By the 9th century BC, Etruscans had mastered mining and the working of bronze and iron. During the Archaic and Classical periods (6th through 4th centuries BC), foreign trade stimulated new technologies: goldsmithing, glassmaking, mass production of terracotta tiles and urns, and monumental stone carving. Metal crafting and pottery continued to thrive.

Etruria’s most distinctive products were sought throughout the Mediterranean world. Fine vases, metal utensils, arms and armor, wine, grain and timber were exchanged for Baltic amber, Gaulish slaves, Athenian olive oil, Corinthian and Rhodian perfumes, or glass, faience, and ivories from Phoenicia, Syria, or Egypt.

Etruscan cities came to be known for their different specialties. Vulci, for example, produced wines, pottery and fine metal goods for wide export. Orvieto (Volsinii) shipped raw products from the Italian interior, along with fine manufactured goods including bucchero and gilded vases. Chiusi, farther north and inland than Vulci or Orvieto, developed a quaint style of its own in pottery, stonework and metalwork. In the cemeteries of these and other Etruscan cities, we find the goods that were prized at home and abroad, the non-perishable tokens of a thriving long-distance trade.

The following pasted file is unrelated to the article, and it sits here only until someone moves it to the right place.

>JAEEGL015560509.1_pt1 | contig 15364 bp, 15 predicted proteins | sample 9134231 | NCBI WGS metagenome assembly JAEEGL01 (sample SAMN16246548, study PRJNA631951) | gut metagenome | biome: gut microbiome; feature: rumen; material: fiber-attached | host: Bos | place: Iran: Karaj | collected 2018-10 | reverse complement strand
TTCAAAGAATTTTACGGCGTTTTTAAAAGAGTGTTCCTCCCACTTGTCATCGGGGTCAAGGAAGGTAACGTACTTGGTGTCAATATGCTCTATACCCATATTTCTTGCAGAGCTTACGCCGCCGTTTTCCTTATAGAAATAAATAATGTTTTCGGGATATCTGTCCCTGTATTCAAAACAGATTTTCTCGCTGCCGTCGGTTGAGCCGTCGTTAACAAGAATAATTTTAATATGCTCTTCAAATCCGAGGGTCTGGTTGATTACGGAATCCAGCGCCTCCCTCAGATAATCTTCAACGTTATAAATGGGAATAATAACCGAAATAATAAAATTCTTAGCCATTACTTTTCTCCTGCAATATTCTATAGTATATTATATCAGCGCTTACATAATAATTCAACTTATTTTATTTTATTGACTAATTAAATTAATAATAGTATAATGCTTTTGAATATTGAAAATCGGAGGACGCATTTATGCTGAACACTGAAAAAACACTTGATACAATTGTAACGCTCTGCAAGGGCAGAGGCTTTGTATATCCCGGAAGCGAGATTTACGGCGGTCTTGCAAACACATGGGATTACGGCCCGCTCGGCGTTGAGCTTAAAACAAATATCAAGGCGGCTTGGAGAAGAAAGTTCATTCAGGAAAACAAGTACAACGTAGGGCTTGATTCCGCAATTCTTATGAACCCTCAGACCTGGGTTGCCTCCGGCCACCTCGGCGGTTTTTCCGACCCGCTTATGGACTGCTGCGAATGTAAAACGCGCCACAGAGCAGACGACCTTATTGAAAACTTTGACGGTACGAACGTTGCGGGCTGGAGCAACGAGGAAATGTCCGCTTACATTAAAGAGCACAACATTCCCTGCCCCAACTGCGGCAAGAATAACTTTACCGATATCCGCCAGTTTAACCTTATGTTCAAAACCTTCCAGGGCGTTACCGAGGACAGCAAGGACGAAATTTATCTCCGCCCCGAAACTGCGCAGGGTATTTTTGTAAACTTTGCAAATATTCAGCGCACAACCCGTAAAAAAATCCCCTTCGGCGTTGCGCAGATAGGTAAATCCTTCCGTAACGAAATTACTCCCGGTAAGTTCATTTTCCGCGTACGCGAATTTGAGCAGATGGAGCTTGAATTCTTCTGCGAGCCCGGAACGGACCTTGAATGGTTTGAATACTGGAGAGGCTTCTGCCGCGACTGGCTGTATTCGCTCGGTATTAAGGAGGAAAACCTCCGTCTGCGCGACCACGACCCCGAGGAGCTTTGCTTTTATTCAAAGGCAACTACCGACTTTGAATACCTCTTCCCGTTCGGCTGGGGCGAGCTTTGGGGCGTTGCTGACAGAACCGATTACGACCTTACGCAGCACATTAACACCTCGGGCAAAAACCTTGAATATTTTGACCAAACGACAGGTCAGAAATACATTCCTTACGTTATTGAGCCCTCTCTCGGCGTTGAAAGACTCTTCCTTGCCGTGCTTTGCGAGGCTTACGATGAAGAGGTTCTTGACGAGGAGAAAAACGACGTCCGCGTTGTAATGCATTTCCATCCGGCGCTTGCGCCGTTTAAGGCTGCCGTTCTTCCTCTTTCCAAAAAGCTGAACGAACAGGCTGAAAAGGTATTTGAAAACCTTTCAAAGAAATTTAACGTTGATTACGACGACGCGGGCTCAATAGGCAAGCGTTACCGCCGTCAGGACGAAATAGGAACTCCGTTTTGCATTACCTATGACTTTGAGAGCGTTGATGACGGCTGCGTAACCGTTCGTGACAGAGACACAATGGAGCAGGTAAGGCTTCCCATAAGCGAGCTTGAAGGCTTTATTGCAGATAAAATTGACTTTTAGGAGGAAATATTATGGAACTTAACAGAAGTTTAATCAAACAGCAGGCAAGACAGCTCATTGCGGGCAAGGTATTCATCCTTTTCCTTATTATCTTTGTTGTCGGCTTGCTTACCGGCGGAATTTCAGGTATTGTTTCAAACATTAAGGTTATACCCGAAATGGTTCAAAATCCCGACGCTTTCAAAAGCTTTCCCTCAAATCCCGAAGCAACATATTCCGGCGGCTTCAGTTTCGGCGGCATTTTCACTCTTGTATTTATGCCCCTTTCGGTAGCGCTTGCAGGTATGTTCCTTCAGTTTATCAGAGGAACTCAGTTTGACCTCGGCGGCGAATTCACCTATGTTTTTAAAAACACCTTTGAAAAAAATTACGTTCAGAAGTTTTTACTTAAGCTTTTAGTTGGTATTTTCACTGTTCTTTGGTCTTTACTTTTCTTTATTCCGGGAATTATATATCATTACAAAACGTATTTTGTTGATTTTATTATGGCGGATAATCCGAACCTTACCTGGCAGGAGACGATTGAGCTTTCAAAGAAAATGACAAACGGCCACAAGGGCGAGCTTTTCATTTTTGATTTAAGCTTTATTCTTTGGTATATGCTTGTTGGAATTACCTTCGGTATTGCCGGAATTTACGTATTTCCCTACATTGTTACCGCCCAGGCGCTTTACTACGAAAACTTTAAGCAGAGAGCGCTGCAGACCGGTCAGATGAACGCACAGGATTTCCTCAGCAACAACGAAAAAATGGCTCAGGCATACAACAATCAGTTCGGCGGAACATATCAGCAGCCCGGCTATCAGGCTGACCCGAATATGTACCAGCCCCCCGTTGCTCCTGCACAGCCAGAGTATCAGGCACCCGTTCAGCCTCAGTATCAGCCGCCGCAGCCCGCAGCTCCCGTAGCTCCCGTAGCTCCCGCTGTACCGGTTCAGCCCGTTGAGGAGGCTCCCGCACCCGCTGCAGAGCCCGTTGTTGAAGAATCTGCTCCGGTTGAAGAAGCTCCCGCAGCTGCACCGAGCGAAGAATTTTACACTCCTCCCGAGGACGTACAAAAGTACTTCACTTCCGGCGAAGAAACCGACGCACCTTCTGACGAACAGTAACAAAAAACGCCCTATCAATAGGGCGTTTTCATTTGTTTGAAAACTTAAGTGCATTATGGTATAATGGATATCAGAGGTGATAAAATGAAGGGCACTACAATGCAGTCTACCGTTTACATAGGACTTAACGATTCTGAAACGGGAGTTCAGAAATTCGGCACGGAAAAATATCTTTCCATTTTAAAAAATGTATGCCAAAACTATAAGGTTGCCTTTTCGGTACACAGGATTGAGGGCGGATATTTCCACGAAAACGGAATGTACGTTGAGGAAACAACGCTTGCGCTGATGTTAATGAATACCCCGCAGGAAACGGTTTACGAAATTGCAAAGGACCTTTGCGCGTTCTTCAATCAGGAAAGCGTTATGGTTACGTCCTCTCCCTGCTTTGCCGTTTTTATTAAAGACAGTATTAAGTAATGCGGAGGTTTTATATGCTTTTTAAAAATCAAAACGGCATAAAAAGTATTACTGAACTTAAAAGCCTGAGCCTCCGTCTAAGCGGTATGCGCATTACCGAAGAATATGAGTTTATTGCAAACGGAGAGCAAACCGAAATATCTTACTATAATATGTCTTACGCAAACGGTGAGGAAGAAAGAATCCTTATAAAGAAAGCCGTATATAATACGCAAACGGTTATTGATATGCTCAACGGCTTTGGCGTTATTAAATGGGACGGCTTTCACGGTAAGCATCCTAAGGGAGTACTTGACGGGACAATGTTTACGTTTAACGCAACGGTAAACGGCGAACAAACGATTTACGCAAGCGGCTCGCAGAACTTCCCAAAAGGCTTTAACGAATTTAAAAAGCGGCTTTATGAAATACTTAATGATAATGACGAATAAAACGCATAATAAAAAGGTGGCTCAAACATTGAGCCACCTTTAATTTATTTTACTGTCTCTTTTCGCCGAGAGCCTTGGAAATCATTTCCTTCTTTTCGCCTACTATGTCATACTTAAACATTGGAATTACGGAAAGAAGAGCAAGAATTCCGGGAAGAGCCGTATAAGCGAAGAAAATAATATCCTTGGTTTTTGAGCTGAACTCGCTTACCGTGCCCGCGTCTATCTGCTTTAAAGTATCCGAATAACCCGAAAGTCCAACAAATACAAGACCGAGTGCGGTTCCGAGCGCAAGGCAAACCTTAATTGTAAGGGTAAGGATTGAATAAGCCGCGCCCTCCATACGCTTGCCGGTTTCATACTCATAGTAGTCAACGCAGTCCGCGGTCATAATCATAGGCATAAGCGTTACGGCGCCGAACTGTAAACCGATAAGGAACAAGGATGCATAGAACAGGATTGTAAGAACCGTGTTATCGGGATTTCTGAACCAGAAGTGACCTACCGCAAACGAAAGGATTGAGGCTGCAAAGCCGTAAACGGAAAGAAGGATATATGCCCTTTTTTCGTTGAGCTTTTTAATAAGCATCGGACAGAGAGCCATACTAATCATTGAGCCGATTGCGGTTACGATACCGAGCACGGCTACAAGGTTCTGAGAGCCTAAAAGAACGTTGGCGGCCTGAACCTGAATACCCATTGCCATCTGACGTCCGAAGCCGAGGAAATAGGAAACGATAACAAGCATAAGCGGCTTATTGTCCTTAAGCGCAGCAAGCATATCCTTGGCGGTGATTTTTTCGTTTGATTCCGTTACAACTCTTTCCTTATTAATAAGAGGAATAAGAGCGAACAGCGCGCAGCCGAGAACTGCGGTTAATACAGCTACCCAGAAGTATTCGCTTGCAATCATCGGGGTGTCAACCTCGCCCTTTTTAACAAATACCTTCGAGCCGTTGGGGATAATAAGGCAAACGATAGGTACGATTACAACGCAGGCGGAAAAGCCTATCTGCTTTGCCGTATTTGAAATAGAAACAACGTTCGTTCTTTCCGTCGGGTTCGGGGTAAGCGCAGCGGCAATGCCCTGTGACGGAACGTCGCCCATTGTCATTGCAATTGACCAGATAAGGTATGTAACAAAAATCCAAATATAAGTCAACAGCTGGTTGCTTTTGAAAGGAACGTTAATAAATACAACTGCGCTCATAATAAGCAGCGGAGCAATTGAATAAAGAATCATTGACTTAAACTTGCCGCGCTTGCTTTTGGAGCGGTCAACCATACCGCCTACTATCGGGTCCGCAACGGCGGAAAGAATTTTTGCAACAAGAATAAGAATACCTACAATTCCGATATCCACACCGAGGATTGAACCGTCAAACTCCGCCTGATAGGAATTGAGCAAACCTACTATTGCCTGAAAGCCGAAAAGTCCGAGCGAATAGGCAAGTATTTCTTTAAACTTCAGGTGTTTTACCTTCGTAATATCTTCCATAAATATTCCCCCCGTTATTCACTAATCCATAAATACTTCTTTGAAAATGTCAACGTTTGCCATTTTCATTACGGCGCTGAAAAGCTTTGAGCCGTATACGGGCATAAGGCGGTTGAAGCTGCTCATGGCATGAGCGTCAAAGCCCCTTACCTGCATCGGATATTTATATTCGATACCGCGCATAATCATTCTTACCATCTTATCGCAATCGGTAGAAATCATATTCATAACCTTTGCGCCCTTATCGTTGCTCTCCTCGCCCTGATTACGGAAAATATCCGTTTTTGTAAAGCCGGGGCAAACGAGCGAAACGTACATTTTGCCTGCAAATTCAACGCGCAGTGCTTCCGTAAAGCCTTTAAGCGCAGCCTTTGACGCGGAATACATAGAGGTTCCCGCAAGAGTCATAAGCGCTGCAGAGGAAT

Bucchero Kantharos - Museum Object Number: MS1284TRADE

The Etruscans’ reputation as seafarers and commercial competitors of the Greeks and Romans was widespread. By the 7th century BC painted vases from Greece depict battles between Etruscan merchants and pirates in Greek-style warships. Etruscan shipwrecks found off the coasts of Italy, Sardinia, and France produce a suprising assortment of Greek vases alongside Etruscan amphorae filled with produce. Etruscan products of pottery and bronze appear in sites throughout the Mediterranean. The Greek philosopher Aristotle tells us that the Etruscans and Carthaginians signed treaties pledging alliance for purposes of trade.
So many Greek vases have been excavated from Etruscan tombs that archaeologists once assumed they had been made in Etruria. Now that sources of pottery clays can be identified and styles are better understood, we know that Greek potters exported their wares in quantity to an avid market of collectors and social climbers in Etruria. As they became familiar with Etruscan tastes, Greek potters altered some of their products to please the Etruscan consumer. They imitated Etruscan shapes, painted them with popular Etruscan themes, and shipped them off to Italy.
The transfer of goods or ideas was not always commercial, however. Villanovan armor and Archaic Etruscan metal vessels, for example, have been found at Greek shrines like Olympia and Samos. These might be trophies taken by colonial Greeks in forgotten wars, but they could also be the offerings of Etruscan voyagers at foreign shrines. Many of the fibulae found in votive deposits in the Aegean may be all that remains from offerings of clothing made by Italian visitors to those shores.
We may never know how many people moved back and forth, intermarrying and raising children in two cultures, but we can be sure that some of the cultural riches of Etruria came from foreign associations.